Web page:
Germany’s Renewable Energy Pledge Blackened By Coal

Germany’s Renewable Energy Pledge Blackened By Coal

germany reverts to coal

Falling short of the energy cut short by Russia following the European support to Ukraine, Germany’s Economy Minister Robert Habeck warned on June 19 that the war in Ukraine will cause an energy shortage by the winter.

What he actually meant was that the coal supply and use would be increased to compensate for the reduction of Russian gas supply. “That’s bitter, but it’s almost necessary in this situation to reduce gas consumption. We must and we will do everything we can to store as much gas as possible in summer and autumn,” he added further. Early this year a new legislation was proposed to triple the annual additions from wind and solar facilities in Germany. It will mean nothing for now.

Germany has long been campaigning across the globe to stop the use of coal. The pill was particularly bitter more for Habeck as he is also a member of the German Green party.

Although Gazprom, Russian’s state-run energy supplier, made light of the gravity stating the supply cut is a result of technical problems, yet German politicians pushed back and said that the move was a political decision made in light of Europe’s overwhelming support for Ukraine. It is not known as to how long the war could continue. Western sanctions on Russian oil and gas, and Russian retaliation to Western countries that supported Ukraine – regardless of which side succeeds in the conflict in Ukraine – could last for years according to some commentators and politicians.  Germany’s hopes of phasing out coal-fired power plants by 2030 and fulfilling all of its electricity needs with renewable sources by 2035 seem as good as over.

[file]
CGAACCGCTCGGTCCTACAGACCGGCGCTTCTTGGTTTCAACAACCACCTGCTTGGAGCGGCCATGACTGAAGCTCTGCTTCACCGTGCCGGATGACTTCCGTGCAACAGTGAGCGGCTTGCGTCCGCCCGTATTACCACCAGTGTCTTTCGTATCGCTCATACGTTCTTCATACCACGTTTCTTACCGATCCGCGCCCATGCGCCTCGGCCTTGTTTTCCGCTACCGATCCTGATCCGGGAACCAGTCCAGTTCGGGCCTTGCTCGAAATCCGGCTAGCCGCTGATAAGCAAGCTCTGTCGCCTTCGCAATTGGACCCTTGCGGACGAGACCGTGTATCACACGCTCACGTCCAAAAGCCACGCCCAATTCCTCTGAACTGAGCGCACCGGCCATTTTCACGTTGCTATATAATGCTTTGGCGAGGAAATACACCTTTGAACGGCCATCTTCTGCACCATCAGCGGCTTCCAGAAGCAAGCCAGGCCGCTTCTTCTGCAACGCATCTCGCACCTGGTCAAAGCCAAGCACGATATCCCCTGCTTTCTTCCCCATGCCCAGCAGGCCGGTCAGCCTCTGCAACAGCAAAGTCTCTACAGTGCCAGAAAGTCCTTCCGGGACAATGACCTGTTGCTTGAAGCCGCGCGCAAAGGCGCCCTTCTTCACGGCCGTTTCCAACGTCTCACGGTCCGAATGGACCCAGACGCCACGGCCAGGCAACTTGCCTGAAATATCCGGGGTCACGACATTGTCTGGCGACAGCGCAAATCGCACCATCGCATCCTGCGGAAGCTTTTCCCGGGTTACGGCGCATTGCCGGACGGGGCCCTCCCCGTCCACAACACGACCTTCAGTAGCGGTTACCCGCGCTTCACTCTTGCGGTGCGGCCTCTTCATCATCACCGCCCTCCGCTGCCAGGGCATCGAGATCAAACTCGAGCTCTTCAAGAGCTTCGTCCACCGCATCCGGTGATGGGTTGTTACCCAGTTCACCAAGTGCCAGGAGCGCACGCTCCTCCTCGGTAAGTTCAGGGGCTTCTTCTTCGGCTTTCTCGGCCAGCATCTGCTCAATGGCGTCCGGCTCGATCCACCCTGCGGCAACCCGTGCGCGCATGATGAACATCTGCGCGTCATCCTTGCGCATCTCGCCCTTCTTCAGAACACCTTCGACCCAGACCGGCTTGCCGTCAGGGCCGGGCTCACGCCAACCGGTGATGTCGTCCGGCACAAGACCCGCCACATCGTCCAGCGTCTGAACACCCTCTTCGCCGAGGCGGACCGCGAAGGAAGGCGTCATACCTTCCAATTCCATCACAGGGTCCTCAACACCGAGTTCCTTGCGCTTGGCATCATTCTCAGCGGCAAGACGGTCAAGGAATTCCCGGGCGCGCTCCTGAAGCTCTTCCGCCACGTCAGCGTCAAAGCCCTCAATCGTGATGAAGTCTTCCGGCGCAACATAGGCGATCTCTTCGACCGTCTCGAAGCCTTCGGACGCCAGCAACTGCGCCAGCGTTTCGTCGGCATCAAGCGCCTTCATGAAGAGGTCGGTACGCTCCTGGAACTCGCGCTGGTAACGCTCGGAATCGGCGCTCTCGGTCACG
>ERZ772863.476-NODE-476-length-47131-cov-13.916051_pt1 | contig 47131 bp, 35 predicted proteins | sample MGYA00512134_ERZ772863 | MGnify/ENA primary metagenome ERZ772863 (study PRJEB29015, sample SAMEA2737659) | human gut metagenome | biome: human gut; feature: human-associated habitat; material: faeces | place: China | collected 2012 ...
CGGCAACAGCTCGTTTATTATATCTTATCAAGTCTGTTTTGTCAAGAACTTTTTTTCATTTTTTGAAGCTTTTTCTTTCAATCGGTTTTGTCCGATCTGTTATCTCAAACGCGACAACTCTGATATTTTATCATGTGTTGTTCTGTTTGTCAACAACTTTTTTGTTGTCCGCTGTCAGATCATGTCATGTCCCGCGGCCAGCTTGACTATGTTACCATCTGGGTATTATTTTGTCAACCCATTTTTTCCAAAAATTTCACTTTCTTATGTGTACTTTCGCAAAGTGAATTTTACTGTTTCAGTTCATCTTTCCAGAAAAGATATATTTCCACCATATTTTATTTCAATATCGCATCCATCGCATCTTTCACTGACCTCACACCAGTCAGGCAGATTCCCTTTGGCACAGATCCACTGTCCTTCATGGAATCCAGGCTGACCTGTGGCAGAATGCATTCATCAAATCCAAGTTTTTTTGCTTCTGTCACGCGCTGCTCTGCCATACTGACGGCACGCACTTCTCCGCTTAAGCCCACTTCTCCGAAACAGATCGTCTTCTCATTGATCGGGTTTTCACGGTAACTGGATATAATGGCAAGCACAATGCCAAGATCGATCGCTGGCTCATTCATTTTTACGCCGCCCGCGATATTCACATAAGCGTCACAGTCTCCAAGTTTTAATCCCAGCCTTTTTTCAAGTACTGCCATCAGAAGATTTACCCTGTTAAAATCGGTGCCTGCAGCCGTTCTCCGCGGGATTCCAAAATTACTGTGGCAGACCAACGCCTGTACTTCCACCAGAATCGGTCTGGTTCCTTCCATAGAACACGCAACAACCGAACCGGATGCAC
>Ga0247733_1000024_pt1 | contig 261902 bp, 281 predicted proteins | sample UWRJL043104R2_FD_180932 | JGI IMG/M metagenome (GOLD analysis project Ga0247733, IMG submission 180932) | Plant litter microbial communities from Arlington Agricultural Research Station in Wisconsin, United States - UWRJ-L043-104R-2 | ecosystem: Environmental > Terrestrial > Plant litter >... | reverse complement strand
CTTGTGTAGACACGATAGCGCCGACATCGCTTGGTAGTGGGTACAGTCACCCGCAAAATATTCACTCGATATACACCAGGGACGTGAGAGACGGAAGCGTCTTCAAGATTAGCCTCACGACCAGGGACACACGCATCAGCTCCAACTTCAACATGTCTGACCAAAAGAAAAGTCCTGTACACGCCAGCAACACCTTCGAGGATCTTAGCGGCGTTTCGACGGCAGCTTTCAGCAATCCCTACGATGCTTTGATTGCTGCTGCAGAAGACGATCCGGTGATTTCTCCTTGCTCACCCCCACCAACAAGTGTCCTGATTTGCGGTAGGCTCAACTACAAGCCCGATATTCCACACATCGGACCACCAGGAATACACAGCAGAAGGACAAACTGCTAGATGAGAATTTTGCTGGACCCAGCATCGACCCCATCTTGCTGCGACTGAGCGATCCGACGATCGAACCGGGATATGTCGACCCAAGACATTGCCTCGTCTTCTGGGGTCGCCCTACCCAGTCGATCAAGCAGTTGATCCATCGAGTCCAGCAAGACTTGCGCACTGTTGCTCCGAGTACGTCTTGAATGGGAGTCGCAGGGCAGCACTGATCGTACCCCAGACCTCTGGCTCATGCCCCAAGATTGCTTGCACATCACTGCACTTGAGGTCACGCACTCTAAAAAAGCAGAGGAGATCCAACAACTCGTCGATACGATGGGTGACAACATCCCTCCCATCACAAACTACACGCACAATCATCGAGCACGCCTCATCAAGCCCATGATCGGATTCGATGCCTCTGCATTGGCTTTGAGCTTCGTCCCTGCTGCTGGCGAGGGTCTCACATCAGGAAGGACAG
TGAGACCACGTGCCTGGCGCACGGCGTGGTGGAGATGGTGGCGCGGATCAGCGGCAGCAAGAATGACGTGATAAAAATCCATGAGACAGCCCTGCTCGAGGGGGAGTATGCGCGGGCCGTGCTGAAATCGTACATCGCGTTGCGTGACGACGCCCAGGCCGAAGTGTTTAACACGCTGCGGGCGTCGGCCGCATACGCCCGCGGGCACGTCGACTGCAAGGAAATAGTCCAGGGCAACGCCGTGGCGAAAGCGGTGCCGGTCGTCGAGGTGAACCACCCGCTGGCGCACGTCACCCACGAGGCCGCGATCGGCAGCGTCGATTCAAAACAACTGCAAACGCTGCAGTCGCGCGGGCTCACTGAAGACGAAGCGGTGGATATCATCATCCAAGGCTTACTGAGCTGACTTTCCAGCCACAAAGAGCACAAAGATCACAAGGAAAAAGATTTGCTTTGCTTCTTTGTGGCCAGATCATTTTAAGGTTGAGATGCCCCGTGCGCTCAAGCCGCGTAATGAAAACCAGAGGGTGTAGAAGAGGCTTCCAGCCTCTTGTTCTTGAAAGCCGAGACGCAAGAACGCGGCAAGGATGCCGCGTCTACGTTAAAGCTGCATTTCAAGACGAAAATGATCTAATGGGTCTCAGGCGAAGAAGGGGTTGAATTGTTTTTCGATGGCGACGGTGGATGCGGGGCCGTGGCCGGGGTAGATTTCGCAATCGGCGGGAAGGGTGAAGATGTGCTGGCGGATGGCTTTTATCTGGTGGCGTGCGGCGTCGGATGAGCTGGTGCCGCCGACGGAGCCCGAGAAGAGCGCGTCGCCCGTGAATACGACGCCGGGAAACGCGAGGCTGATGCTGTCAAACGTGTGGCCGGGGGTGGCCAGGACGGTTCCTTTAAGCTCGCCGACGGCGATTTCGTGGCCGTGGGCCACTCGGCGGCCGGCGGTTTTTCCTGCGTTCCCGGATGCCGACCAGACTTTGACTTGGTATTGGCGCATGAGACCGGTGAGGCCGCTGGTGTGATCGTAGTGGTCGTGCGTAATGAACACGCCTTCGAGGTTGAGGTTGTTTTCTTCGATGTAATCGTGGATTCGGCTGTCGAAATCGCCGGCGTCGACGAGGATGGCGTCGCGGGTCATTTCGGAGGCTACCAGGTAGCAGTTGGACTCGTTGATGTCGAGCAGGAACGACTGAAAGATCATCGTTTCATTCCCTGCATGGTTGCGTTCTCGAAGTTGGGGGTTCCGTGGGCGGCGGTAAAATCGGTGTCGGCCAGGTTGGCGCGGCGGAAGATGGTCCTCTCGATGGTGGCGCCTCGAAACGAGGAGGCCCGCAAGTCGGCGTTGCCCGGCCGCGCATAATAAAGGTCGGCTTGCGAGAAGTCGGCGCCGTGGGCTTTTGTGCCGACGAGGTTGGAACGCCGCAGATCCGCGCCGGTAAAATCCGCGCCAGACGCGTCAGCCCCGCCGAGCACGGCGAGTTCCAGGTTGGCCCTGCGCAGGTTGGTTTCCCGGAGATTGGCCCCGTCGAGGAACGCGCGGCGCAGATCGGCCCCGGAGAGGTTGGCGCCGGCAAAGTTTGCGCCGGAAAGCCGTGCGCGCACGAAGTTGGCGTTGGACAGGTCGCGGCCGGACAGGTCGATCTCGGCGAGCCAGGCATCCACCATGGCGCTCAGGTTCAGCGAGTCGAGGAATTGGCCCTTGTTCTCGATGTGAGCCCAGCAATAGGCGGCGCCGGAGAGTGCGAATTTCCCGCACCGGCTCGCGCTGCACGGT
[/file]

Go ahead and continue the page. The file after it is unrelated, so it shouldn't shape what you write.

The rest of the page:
While blaming Russia for its predicament is  fair call in the present circumstances, it is also a fact that Europe and the developed countries bloc in fact has been quick to knock off critical suppliers, be it Iran, Venezuela, and now Russia, when it suited them, without considering the consequences. The Russian ban has literally been the final straw that broke the camel’s back for many developing countries, that are struggling to manage with or without high priced oil and gas. Thus, the broader return to coal in India, China, Pakistan and many other large countries is an unwelcome shift after the artificial gains made due to the covid crisis in part between 2020 to 2021.

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